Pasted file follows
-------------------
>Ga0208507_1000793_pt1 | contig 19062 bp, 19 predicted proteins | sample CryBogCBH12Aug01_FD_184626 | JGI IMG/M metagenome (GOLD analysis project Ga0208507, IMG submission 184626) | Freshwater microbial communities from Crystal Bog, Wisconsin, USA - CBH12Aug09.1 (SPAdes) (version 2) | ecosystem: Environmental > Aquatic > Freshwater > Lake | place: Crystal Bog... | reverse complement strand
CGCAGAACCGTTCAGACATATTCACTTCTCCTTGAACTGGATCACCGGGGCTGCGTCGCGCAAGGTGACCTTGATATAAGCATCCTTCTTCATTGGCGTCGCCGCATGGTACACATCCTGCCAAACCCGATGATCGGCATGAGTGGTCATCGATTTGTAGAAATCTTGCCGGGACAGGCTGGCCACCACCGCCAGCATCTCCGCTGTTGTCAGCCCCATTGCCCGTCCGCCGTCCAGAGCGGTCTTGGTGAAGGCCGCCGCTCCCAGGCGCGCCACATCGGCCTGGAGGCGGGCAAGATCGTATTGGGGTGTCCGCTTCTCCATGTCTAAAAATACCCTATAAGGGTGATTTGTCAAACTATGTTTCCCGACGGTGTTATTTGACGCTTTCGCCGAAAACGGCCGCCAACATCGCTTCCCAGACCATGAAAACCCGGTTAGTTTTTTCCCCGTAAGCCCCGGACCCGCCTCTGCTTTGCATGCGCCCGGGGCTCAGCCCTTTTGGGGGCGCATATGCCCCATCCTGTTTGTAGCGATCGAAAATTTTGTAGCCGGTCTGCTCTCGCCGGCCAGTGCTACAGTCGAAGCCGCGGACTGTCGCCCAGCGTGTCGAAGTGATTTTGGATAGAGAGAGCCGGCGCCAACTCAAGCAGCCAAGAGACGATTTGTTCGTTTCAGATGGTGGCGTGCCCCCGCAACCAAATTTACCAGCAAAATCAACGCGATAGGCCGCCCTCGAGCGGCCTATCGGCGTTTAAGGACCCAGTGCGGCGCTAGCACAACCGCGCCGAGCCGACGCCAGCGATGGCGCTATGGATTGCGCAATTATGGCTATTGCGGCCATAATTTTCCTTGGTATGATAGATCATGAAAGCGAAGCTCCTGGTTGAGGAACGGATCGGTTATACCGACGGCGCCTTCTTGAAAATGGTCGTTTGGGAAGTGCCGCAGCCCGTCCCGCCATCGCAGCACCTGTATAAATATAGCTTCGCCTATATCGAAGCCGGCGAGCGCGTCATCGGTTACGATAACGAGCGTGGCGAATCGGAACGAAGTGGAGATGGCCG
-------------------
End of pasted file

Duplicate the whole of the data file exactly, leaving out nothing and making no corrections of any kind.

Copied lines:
>Ga0208507_1000793_pt1 | contig 19062 bp, 19 predicted proteins | sample CryBogCBH12Aug01_FD_184626 | JGI IMG/M metagenome (GOLD analysis project Ga0208507, IMG submission 184626) | Freshwater microbial communities from Crystal Bog, Wisconsin, USA - CBH12Aug09.1 (SPAdes) (version 2) | ecosystem: Environmental > Aquatic > Freshwater > Lake | place: Crystal Bog... | reverse complement strand
CGCAGAACCGTTCAGACATATTCACTTCTCCTTGAACTGGATCACCGGGGCTGCGTCGCGCAAGGTGACCTTGATATAAGCATCCTTCTTCATTGGCGTCGCCGCATGGTACACATCCTGCCAAACCCGATGATCGGCATGAGTGGTCATCGATTTGTAGAAATCTTGCCGGGACAGGCTGGCCACCACCGCCAGCATCTCCGCTGTTGTCAGCCCCATTGCCCGTCCGCCGTCCAGAGCGGTCTTGGTGAAGGCCGCCGCTCCCAGGCGCGCCACATCGGCCTGGAGGCGGGCAAGATCGTATTGGGGTGTCCGCTTCTCCATGTCTAAAAATACCCTATAAGGGTGATTTGTCAAACTATGTTTCCCGACGGTGTTATTTGACGCTTTCGCCGAAAACGGCCGCCAACATCGCTTCCCAGACCATGAAAACCCGGTTAGTTTTTTCCCCGTAAGCCCCGGACCCGCCTCTGCTTTGCATGCGCCCGGGGCTCAGCCCTTTTGGGGGCGCATATGCCCCATCCTGTTTGTAGCGATCGAAAATTTTGTAGCCGGTCTGCTCTCGCCGGCCAGTGCTACAGTCGAAGCCGCGGACTGTCGCCCAGCGTGTCGAAGTGATTTTGGATAGAGAGAGCCGGCGCCAACTCAAGCAGCCAAGAGACGATTTGTTCGTTTCAGATGGTGGCGTGCCCCCGCAACCAAATTTACCAGCAAAATCAACGCGATAGGCCGCCCTCGAGCGGCCTATCGGCGTTTAAGGACCCAGTGCGGCGCTAGCACAACCGCGCCGAGCCGACGCCAGCGATGGCGCTATGGATTGCGCAATTATGGCTATTGCGGCCATAATTTTCCTTGGTATGATAGATCATGAAAGCGAAGCTCCTGGTTGAGGAACGGATCGGTTATACCGACGGCGCCTTCTTGAAAATGGTCGTTTGGGAAGTGCCGCAGCCCGTCCCGCCATCGCAGCACCTGTATAAATATAGCTTCGCCTATATCGAAGCCGGCGAGCGCGTCATCGGTTACGATAACGAGCGTGGCGAATCGGAACGAAGTGGAGATGGCCG